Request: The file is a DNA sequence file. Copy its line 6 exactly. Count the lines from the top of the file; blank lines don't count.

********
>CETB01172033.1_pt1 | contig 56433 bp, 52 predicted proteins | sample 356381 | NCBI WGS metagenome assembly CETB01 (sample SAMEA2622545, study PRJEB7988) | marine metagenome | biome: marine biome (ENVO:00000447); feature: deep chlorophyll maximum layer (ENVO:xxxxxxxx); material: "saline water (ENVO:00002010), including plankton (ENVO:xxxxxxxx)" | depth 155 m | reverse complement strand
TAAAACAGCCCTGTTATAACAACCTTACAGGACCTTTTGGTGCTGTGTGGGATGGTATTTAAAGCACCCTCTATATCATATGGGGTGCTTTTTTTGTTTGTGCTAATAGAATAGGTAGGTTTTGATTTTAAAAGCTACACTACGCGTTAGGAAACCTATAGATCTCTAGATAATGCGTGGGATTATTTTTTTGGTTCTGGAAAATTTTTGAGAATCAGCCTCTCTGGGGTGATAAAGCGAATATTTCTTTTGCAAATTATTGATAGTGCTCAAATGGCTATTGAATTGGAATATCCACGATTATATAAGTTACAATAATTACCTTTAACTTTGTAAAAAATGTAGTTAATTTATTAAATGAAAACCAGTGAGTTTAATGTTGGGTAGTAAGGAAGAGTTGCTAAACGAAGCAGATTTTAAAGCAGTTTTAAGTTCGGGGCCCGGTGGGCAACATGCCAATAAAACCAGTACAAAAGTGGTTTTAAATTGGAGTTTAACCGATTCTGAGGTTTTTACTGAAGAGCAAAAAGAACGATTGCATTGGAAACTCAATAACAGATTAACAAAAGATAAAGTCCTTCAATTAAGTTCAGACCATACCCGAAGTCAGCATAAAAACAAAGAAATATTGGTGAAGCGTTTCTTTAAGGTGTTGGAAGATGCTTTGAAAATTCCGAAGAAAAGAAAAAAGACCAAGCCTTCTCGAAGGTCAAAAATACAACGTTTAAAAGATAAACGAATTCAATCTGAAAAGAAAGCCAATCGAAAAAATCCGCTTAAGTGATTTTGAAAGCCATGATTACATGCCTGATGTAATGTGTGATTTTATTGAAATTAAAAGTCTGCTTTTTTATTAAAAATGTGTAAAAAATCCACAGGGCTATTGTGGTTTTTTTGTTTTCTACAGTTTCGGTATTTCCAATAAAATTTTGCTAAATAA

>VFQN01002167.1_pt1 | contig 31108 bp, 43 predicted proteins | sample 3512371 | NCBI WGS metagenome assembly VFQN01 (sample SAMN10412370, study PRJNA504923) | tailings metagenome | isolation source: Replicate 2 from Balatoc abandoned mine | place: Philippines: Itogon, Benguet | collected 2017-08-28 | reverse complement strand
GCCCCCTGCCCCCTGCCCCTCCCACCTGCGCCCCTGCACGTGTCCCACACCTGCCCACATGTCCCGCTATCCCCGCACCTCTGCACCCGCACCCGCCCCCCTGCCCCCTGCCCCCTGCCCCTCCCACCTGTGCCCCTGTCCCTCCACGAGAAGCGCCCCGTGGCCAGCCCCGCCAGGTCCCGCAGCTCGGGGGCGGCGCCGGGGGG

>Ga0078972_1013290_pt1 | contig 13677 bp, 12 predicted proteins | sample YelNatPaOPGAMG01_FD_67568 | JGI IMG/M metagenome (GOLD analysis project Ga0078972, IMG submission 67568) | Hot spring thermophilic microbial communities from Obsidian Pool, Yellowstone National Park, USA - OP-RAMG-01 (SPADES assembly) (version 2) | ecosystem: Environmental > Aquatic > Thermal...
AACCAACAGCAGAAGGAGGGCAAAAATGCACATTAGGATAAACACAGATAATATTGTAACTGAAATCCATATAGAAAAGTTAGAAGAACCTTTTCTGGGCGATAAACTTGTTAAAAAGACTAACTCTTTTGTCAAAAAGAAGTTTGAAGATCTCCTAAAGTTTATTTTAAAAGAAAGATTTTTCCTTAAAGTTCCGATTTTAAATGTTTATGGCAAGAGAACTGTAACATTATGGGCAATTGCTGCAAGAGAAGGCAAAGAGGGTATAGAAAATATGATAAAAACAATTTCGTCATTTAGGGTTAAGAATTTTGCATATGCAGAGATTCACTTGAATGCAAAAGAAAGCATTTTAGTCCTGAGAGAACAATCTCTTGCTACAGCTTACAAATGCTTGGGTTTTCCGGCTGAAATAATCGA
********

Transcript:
AACCAACAGCAGAAGGAGGGCAAAAATGCACATTAGGATAAACACAGATAATATTGTAACTGAAATCCATATAGAAAAGTTAGAAGAACCTTTTCTGGGCGATAAACTTGTTAAAAAGACTAACTCTTTTGTCAAAAAGAAGTTTGAAGATCTCCTAAAGTTTATTTTAAAAGAAAGATTTTTCCTTAAAGTTCCGATTTTAAATGTTTATGGCAAGAGAACTGTAACATTATGGGCAATTGCTGCAAGAGAAGGCAAAGAGGGTATAGAAAATATGATAAAAACAATTTCGTCATTTAGGGTTAAGAATTTTGCATATGCAGAGATTCACTTGAATGCAAAAGAAAGCATTTTAGTCCTGAGAGAACAATCTCTTGCTACAGCTTACAAATGCTTGGGTTTTCCGGCTGAAATAATCGA